Jim Krembas of Laguna Niguel is not a bad fellow. I almost voted for him. The fact that he signed away the Salt Creek Park to developers is not his fault. He didn't do it deliberately, he says. Moreover, he claims that he read it but didn't understand what he was signing. (That's the kind of man we want running our local government. He's honest!) Maybe he couldn't read it properly because he's nearsighted, which is not his fault, or maybe he didn't understand it because it was written in legalese which nobody understands (except lawyers and they don't tell, claiming privilege like a priest)
NEWS
July 15, 1990 | JIM NEWTON, TIMES STAFF WRITER
When Orange County supervisors took up a host of development agreements in early 1988, four months before a heavily favored slow-growth initiative was scheduled to appear on the ballot, local environmentalists howled in protest. The haste to lock in permits would result in mistakes and rob the public of potential benefits, they argued. Their pleas to delay action were ignored: In a heated session on Feb.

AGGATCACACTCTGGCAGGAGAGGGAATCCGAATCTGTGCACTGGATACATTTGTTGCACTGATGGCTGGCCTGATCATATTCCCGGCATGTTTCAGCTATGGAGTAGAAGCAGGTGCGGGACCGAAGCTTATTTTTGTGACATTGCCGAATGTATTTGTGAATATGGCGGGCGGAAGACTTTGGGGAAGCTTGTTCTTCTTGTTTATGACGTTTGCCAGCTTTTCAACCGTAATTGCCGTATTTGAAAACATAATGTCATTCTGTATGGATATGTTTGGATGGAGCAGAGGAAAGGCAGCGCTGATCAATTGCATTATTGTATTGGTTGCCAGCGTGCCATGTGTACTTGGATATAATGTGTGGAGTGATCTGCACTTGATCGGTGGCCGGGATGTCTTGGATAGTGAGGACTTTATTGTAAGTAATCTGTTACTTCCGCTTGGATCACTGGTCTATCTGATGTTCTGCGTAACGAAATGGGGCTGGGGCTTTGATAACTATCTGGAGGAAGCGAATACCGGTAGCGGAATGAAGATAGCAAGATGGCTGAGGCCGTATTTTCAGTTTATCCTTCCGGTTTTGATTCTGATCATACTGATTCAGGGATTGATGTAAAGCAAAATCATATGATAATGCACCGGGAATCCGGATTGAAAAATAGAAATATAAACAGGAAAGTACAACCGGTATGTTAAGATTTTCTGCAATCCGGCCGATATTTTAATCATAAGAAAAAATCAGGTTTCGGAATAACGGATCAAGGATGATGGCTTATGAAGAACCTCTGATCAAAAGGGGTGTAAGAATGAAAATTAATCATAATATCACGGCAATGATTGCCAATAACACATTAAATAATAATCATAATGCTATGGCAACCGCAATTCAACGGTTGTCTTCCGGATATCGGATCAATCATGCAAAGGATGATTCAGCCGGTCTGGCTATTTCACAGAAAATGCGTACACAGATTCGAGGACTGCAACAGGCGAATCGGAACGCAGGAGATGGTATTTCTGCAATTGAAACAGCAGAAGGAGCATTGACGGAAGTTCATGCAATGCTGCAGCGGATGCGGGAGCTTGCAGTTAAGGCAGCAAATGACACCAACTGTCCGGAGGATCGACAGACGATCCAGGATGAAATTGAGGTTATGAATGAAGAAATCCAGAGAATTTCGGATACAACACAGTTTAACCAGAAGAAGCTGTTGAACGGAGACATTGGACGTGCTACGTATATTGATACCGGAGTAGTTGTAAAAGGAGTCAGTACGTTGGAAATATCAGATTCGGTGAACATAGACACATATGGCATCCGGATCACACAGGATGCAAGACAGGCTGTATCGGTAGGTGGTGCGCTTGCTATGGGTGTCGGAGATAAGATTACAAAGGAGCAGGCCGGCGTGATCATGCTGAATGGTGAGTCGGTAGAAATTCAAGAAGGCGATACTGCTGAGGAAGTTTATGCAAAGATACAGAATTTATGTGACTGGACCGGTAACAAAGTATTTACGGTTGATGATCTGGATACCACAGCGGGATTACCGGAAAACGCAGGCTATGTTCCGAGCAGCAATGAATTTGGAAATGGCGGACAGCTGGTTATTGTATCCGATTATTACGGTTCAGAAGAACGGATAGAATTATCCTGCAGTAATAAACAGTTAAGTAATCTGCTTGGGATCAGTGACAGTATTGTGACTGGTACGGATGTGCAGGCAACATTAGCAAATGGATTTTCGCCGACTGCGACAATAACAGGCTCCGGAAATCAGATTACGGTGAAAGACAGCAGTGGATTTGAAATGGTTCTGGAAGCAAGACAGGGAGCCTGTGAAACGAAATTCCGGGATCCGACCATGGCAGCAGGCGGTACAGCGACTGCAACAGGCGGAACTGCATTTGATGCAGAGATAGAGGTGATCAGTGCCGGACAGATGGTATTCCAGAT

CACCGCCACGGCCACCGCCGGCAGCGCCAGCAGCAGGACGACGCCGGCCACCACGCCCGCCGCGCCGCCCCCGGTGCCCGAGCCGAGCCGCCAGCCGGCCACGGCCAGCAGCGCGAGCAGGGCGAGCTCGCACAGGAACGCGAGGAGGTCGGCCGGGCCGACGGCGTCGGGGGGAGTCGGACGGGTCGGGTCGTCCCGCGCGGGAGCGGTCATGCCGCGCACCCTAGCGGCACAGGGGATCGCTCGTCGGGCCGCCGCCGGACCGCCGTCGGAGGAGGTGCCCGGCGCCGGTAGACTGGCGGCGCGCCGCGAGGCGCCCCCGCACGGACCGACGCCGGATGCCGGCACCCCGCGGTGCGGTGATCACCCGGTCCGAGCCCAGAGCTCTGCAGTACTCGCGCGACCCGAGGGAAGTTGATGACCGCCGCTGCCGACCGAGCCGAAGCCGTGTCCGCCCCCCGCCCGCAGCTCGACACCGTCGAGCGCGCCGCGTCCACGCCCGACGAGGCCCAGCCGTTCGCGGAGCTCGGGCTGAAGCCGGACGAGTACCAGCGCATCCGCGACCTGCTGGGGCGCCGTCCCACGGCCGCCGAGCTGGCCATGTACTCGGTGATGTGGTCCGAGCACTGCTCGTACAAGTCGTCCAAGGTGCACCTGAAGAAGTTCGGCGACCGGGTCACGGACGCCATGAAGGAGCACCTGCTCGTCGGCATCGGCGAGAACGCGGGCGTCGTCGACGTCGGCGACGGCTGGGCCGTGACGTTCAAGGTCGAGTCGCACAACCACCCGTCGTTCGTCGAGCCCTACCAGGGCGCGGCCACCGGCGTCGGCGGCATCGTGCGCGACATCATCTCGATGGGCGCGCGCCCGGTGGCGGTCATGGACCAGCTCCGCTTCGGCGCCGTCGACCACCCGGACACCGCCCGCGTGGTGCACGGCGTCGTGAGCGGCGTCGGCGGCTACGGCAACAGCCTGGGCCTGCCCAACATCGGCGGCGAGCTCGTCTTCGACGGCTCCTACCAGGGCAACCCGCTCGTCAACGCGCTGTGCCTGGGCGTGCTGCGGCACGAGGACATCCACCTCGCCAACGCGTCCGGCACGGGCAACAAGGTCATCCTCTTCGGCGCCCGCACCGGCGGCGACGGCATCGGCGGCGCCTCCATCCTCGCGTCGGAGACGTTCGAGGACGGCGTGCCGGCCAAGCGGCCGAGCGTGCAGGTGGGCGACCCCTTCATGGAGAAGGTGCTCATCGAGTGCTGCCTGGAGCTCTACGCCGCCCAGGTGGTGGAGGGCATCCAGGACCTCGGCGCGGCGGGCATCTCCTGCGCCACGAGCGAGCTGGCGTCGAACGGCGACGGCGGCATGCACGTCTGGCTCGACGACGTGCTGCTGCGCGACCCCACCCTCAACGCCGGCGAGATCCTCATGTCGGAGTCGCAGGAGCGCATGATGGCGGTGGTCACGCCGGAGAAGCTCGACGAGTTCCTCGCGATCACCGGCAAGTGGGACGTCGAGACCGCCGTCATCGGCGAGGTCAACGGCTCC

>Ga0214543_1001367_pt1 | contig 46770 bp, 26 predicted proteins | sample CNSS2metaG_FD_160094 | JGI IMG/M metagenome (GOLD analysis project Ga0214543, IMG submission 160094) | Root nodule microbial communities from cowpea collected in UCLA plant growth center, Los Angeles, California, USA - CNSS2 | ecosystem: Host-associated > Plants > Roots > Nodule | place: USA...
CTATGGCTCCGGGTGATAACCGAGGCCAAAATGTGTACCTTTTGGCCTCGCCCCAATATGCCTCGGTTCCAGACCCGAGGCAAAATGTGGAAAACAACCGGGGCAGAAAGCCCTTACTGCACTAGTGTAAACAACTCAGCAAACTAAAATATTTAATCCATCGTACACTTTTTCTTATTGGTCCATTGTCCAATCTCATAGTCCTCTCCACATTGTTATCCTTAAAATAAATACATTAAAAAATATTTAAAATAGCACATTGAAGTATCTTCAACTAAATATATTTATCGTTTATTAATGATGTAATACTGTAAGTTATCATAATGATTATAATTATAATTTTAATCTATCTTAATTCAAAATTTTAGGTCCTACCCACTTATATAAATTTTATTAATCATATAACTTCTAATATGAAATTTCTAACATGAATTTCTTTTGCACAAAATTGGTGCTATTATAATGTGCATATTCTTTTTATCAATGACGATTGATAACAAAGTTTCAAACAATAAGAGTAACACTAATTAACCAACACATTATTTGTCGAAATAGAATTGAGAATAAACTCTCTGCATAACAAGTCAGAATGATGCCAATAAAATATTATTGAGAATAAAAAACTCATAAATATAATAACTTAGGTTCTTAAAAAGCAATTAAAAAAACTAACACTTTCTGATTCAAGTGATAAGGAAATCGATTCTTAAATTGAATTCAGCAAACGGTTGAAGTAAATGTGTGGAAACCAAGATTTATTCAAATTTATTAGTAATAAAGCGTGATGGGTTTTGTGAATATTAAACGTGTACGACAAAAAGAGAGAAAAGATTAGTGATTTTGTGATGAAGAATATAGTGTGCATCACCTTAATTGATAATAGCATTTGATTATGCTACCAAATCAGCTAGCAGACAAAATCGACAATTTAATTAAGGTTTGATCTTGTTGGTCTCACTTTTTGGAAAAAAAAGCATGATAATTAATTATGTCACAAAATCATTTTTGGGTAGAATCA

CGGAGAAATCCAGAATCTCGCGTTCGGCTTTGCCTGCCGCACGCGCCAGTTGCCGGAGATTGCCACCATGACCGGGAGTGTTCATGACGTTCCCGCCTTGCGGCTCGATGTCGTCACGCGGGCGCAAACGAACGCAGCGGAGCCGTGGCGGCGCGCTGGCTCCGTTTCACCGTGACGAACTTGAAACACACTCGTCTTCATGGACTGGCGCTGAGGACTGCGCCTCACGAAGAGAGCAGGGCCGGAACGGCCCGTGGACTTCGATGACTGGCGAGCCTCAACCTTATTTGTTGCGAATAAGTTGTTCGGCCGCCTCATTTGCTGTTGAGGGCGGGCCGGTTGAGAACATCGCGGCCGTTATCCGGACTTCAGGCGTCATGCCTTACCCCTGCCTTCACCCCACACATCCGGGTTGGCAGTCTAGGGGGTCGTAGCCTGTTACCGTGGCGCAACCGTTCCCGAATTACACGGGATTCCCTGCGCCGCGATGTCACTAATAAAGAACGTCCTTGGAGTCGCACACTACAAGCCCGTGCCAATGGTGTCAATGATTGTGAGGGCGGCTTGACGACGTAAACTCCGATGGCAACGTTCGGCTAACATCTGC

NEWS
July 14, 1990 | JIM NEWTON, TIMES STAFF WRITER
In addition to investigating a local official who deeded 99 acres of public land to a developer in 1988, the Orange County district attorney is reviewing the role of county employees who indirectly managed the property, according to local leaders. Officials who have been interviewed by investigators said county staff members are not the focus of the probe, but they conceded that some staffers may have made mistakes in overseeing the land. Deputy Dist. Atty. Wallace J.
CALIFORNIA | LOCAL
July 20, 1990 | ROSE ELLEN O'CONNOR and GEORGE FRANK, TIMES STAFF WRITERS
In February, 1988, Laguna Niguel officials sat down with a developer to swap some land for the public good: The developer was to give up eight scenic acres of open space and in return Laguna Niguel was to give up three acres of slopes. Last week, the officials were dismayed to learn that they had actually given up not three acres but 96 that were supposed to have been reserved for future parkland.